Interview with Professor Aviva Ben-Ur on Jewish autonomy in historical Suriname

PROFESSOR Aviva Ben-Ur of the Department of Judaic and Near Studies at the University of Massachusetts Amherst has authored a superlative and dazzling book titled Jewish Autonomy in a Slave Society: Suriname in the Atlantic World, 1651-1825, published by the University of Pennsylvania Press, 2020. The book explores the political and social history of the Jews of the Dutch colony of Suriname, the largest and most privileged Jewish community in the early modern Americas.

Lomarsh Roopnarine (LR):  What has motivated you to write this book?
Aviva Ben-Ur (AB): My initial interest in Suriname was happenstance. In the late 1990s, a New York-based architect named Rachel Frankel hired me to transcribe and translate the epitaphs of Jewish cemeteries in rural and urban Suriname, dating from the 1660s onward. I had the requisite languages (Aramaic, French, Hebrew, Portuguese, Spanish, and soon also Dutch) and undertook three separate trips to carry out this work. We co-authored two books on Suriname’s Jewish cemeteries and an Afro-Surinamese burial ground in the Jewish village of Jodensavanne.
LR:   I do admire your linguistic skills and abilities. What were some factors that contributed to the formation of Jodensavanne, located some 30 miles south of Paramaribo on the Suriname River?

AB:      Authorities in the Dutch Republic sought to attract immigrants from Europe to develop Suriname economically and defend it against attacks by local Indigenous people, slaves of African descent, and Maroons (former slaves who escaped to the surrounding rainforest to forge autonomous communities). Because the economy in the seventeenth-century Dutch Republic was strong, it was difficult for authorities to convince Dutch Christians to move overseas. However, economic opportunities for Jews in the Dutch Republic were severely restricted and poverty among them endemic. The influx of refugees from the Iberian Peninsula and Central and Eastern Europe challenged fiscal management, and municipal policies barred Jews from entering certain trades, including agriculture and the military.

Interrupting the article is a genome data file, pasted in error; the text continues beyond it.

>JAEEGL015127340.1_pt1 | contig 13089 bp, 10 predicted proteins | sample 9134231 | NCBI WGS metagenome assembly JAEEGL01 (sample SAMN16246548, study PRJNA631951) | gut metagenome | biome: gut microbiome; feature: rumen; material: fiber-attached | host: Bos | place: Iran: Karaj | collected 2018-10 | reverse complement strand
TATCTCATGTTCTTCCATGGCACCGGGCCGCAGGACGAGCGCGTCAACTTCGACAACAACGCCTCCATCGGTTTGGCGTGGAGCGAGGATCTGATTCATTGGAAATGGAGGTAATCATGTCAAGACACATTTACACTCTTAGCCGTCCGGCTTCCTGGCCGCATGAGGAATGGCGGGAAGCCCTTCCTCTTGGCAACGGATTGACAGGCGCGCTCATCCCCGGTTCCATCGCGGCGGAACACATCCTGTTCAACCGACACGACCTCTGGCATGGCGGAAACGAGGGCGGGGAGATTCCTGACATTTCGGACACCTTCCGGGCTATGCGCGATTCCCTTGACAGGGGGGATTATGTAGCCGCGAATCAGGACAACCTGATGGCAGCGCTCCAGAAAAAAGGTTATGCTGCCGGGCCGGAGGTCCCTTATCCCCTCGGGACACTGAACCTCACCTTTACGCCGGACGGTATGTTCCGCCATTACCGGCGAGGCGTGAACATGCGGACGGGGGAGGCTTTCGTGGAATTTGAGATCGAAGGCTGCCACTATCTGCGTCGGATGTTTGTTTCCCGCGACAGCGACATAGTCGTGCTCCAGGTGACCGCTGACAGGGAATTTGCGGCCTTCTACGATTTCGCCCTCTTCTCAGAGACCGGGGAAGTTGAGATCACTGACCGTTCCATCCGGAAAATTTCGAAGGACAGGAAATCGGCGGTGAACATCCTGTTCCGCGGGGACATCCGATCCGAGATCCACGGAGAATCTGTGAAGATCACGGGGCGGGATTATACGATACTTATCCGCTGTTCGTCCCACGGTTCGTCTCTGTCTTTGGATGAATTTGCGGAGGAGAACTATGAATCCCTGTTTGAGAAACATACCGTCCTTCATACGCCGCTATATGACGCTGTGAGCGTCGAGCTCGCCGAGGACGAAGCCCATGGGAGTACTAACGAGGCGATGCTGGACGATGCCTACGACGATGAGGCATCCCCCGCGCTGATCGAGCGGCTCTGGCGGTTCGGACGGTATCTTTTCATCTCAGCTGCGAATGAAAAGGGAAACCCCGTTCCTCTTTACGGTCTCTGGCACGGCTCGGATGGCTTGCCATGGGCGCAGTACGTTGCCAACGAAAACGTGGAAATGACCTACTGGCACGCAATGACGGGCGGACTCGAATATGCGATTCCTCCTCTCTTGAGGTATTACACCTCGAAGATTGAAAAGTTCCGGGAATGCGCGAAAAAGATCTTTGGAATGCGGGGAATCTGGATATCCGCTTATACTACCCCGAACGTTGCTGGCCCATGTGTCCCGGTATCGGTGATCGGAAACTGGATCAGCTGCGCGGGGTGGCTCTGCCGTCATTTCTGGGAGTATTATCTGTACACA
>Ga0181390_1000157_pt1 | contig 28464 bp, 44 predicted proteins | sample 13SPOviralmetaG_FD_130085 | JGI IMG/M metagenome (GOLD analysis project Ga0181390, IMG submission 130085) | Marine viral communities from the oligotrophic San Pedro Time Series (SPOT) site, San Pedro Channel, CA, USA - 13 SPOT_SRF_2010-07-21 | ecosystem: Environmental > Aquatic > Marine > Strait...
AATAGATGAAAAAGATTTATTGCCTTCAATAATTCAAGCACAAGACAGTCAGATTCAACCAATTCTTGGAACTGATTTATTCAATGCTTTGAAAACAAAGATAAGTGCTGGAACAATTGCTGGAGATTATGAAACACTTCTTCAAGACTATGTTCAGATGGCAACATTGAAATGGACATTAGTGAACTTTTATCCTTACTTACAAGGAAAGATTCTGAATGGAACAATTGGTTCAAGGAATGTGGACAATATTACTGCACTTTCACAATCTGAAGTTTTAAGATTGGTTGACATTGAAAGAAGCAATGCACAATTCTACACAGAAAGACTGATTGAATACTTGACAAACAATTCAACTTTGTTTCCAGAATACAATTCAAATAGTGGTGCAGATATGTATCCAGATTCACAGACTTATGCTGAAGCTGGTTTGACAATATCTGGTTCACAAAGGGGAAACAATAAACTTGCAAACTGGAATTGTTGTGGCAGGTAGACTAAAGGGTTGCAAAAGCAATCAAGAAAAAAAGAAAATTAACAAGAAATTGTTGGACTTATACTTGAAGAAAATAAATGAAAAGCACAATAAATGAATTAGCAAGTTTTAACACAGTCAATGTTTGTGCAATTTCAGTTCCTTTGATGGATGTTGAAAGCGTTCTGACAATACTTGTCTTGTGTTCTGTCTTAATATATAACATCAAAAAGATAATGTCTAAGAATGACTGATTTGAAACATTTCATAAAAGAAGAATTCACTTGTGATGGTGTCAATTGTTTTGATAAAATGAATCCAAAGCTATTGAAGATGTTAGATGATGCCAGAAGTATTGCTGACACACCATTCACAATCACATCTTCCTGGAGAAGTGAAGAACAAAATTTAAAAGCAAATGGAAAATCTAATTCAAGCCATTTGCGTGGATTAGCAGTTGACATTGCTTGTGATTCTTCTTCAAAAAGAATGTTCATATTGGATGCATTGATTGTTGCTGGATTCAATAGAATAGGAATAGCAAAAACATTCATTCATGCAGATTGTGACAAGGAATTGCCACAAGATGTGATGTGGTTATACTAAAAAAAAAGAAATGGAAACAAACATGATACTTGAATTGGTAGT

LR: But the Dutch Government wanted white immigrants to populate Suriname.

AB: Yes. Jewish leaders were in a powerful position to negotiate settlement on extraordinarily privileged terms. They were allowed to practise their religion, own property (including human beings), try their members in a Jewish court, run their own schools, keep records in their native Portuguese, Spanish, and Hebrew, and live in their own village, known as Jodensavanne (Jews’ Savannah). Slave auctions were not held on Jewish holidays, to allow Jewish participation.